When your baby is in NICU, nothing else exists. Life becomes a merry-go-round of hospital visits and late nights and breast-pumping and caffeine and tears and happiness that spins round and round until you’re completely disoriented and can’t remember what life was like before you had a baby in the NICU. The past is obliterated, the future is suspended, and the present exists in a strange sort of time warp.
Before all of this started, I was just me, an individual with typically selfish desires. But now I’m a dad, a father, a papa: selfish still in certain regards, yes, but a man with a fresh purpose, a man with a life to support, a man with a son, Conley, who’s lying in a hospital bed and has a challenging road ahead of him. So I do what I can. I grab coffee from the hospital cafeteria in the mornings. I stay up late to hold him against my bare chest, while nurses feed him mother’s milk through a tube. I sing to him (Mostly Radiohead, which my wife, Caitlin, discourages). I read to him (Zen Pig is my favorite book thus far). I try to teach him about the world, even though he wasn’t even supposed to be in the world for another five weeks, even though the world he’ll face will likely be much more difficult than my own.
Conley, God bless him, has faced the full wrath of the universe in his short life. In addition to being born six weeks premature, he also has an ultra rare genetic disorder called Van Maldergem Syndrome (VMS). If you haven’t heard of it, don’t worry: neither have most medical professionals. There are only about 20 diagnosed cases in the world, so literature on the subject is understandably thin. Some of the potential symptoms of VMS include clenched hands, intellectual disabilities, developmental delays and a whole host of other problems, both semi-predictable and totally unforeseeable. This disorder, in itself, will make life a struggle for Conley. But on top of all the potential impending challenges from VMS, the little guy also suffered a hypoxic brain injury (HIE) during birth. The doctors don’t know when or how it happened, but at some point his brain went without oxygen for 3-5 minutes, causing a moderate damage to his white matter. Now he’s at an increased risk of balance, muscle and coordination issues, in addition to potential intellectual problems. All of this, piled on top of his genetic complications. It feels like the universe is rubbing it in.
It’s been tough on him, on his mother, on me, on all of the friends and family who care about us. Caitlin and I try to make sense of it all: what we should’ve done differently or what we shouldn’t have done at all to keep Conley from suffering through this painful nonsense. It’s human nature to grasp for answers when the universe screws you for no understandable reason, but all of that grasping is wasted energy, I think. What’s done is done. Caitlin and I will grieve for a while, because that’s the healthy thing to do, but we won’t ascribe some deeper meaning to Conley’s strife — or at least I won’t, and I don’t think Caitlin will, either. We’ll curse his atrocious luck, then focus on what needs to be done to help him thrive in a world that will test the depths of his resilience. And the resilience of his parents, too.
With all of our son’s uncontrollable problems, I’ve found solace in routine and repetition. Breast pumping has been the backbone of our days since Conley’s birth. Caitlin has to produce milk every two to three hours — “like a prized goat,” as she put it — so we make an event of it. I blast “Pump up the Jam” as she dons her pumping bra. I assemble her plastic “tit tools,” as I’ve named them, and help put them on her, as though she’s some kind of robotic milk factory. While all of this is happening, I’m also periodically dancing around the room, twerking and such, until Caitlin at least cracks a smile. It’s a small, silly ritual. But small, silly rituals are keeping us sane right now. Caitlin pumps for about 15 minutes, then I transfer the milk to a holding container, slap a label on it and document the milk amount on a “pump log” sheet. Then I place the tit tools in the washing bin and soak them in hot soapy water for about 20 minutes. Rinsing and drying follows. It’s not much, but it’s something I can control. The noises and other sensations associated with the process — the running water, the squeaking of the plastic tools, et cetera — calm me on a primal level, like the swirling hum of meditation music. At this moment in my life, I’m a firm believer in anything that temporarily (and healthily) relieves stress and anxiety.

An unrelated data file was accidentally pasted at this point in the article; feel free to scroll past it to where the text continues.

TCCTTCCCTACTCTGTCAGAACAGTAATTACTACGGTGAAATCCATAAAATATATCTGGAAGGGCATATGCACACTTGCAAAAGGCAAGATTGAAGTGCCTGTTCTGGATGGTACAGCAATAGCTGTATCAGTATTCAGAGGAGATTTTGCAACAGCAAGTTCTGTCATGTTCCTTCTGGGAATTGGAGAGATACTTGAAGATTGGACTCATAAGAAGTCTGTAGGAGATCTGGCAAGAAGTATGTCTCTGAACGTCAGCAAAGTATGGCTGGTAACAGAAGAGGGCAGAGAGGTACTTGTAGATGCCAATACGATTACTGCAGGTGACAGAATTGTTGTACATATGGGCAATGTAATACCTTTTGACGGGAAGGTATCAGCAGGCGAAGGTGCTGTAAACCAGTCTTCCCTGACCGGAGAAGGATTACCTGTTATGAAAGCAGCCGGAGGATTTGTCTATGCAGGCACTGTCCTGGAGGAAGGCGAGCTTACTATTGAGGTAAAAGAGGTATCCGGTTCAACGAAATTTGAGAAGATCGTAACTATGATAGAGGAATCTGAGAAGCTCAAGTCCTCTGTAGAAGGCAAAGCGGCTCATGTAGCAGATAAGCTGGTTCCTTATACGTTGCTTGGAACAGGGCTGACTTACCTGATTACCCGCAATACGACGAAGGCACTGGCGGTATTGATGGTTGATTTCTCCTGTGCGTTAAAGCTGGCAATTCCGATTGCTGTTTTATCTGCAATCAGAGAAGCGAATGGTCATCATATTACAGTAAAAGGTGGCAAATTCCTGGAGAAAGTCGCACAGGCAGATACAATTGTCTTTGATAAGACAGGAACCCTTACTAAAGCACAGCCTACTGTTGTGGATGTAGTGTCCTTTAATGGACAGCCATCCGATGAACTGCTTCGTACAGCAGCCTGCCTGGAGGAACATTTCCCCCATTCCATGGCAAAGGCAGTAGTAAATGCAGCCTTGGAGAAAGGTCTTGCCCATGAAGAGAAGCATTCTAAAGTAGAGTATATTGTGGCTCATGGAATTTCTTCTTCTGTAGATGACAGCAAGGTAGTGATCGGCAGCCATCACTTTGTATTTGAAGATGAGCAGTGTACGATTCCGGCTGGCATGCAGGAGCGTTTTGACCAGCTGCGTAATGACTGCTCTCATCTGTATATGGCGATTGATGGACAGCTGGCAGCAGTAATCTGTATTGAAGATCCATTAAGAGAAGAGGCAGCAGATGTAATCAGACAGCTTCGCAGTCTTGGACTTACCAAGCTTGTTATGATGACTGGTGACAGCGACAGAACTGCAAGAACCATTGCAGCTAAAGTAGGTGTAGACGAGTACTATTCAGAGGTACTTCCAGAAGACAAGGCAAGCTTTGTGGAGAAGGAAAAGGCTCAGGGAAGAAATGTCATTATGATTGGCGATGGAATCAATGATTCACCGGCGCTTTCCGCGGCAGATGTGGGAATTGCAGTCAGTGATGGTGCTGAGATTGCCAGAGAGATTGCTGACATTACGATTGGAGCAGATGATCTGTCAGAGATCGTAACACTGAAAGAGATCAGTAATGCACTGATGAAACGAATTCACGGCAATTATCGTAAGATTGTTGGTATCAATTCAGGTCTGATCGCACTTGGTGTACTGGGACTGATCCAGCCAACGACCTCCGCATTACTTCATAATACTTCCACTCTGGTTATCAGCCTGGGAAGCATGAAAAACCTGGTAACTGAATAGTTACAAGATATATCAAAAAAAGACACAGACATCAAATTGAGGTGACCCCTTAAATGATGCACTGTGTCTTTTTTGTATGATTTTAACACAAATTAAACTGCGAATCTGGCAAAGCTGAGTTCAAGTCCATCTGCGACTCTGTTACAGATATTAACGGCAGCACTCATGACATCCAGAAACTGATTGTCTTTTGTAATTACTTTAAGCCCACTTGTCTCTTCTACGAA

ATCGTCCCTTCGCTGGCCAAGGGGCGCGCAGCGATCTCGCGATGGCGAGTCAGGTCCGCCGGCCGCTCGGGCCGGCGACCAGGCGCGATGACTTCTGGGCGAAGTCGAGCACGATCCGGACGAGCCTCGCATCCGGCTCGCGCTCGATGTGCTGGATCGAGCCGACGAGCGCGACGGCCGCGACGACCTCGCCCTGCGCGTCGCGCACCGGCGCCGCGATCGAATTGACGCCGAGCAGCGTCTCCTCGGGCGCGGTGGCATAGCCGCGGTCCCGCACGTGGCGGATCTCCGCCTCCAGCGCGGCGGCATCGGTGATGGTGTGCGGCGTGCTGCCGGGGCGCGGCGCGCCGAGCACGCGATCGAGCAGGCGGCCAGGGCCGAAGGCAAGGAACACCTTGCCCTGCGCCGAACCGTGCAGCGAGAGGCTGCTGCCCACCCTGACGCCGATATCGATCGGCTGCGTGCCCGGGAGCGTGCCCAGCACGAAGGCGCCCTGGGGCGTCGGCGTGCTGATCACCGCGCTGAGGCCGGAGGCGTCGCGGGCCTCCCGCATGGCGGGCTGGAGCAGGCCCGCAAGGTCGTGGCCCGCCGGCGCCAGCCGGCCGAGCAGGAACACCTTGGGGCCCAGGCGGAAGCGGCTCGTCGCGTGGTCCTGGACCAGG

Another thing that’s helping me cope with this, pardon my French, bullshit is recording sounds from our hospital experience and incorporating them into homemade music tracks. I’ve recorded myself reading stories to Conley, hospital noises, nurse chatter, Caitlin’s instructional breast pump video, my father-in-law talking about craft beers, Caitlin discussing the show Schitt’s Creek, me ordering a coffee, and countless other mundane and meaningful moments in an attempt to depict what it’s like to spend an inordinate amount of time in a hospital. This project is not a sentimental one. Most of the songs, if you can even call them songs, are melancholic in tone, with hospital beeps and melodramatic string instruments swelling in the background. Because of this, Caitlin finds them at best weird, and at worst abhorrent. Nevertheless, I continue to spend perhaps an unhealthy amount of time working on these strange songs, because the process puts my mind at ease. It’s similar to the breast-pumping routine, I think: it’s the sense of control that makes it therapeutic. To pluck these disparate sounds out of thin air and arrange them into a semi-coherent musical narrative gives me the illusion of regaining meaning and purpose from a universe that’s often anything but meaningful or purposeful. The quality of this music is a moot point: the healing lies in the act of creation itself. And at the end of the day, I’ll have constructed an artifact that’ll sear this strange moment into my memory forever: a sour fruit of my nervous labor.